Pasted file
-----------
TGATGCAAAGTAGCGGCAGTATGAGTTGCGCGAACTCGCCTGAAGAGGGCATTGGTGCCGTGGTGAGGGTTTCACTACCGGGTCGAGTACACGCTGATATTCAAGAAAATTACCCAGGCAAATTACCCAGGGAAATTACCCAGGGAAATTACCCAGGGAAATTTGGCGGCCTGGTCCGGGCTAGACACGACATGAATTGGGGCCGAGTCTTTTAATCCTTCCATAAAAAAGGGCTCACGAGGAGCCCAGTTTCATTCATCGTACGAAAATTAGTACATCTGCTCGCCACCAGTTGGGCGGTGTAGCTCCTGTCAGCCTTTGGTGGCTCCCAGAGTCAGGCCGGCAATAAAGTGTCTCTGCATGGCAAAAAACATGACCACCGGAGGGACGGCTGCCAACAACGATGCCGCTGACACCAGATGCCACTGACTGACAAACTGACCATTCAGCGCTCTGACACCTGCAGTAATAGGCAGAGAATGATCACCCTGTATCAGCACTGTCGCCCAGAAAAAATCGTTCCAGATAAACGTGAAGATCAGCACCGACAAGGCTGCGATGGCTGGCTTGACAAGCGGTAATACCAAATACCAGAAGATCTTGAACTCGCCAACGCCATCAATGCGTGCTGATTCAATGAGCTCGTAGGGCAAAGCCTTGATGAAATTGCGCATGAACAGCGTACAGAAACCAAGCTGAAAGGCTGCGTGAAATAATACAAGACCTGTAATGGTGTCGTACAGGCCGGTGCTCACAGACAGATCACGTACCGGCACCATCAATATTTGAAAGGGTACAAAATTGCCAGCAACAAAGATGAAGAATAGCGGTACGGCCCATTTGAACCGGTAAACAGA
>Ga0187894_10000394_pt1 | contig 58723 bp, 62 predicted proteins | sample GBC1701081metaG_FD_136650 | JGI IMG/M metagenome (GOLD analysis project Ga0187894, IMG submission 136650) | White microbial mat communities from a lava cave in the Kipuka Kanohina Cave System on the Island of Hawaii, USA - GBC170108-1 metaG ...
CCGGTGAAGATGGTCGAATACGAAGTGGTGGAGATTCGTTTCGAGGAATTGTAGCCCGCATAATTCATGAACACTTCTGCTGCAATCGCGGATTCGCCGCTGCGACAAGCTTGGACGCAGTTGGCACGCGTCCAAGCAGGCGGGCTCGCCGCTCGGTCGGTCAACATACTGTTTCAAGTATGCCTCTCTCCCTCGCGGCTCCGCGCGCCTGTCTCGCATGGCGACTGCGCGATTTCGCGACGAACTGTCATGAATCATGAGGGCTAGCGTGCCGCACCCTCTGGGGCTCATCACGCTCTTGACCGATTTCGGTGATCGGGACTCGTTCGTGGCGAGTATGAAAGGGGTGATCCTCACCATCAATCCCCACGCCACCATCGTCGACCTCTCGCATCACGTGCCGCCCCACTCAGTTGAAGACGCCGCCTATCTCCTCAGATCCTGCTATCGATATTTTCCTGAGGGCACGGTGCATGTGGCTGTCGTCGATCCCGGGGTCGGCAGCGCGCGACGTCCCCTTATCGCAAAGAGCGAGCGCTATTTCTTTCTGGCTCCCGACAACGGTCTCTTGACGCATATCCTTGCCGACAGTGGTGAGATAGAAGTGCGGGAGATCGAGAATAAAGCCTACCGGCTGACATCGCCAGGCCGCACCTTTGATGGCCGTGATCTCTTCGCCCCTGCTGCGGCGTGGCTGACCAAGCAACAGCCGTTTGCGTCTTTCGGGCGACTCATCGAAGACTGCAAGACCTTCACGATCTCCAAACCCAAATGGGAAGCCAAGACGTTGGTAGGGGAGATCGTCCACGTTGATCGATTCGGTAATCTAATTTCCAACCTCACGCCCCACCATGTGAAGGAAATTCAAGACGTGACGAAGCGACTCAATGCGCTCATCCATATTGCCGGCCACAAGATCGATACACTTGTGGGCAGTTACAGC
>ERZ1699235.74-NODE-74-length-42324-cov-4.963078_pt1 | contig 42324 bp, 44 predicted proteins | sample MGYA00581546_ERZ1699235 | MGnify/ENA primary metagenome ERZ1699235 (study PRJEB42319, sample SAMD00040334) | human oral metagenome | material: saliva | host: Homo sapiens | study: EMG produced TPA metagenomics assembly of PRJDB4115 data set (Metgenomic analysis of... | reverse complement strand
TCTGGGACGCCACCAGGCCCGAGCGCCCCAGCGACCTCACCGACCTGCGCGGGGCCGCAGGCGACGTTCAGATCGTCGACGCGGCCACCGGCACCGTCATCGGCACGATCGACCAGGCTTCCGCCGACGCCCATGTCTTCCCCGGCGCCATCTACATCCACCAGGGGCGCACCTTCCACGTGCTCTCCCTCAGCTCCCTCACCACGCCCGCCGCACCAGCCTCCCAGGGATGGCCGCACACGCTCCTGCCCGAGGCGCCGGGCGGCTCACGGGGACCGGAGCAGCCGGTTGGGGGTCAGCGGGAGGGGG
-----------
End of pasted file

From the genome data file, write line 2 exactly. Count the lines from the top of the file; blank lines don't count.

>Ga0187894_10000394_pt1 | contig 58723 bp, 62 predicted proteins | sample GBC1701081metaG_FD_136650 | JGI IMG/M metagenome (GOLD analysis project Ga0187894, IMG submission 136650) | White microbial mat communities from a lava cave in the Kipuka Kanohina Cave System on the Island of Hawaii, USA - GBC170108-1 metaG ...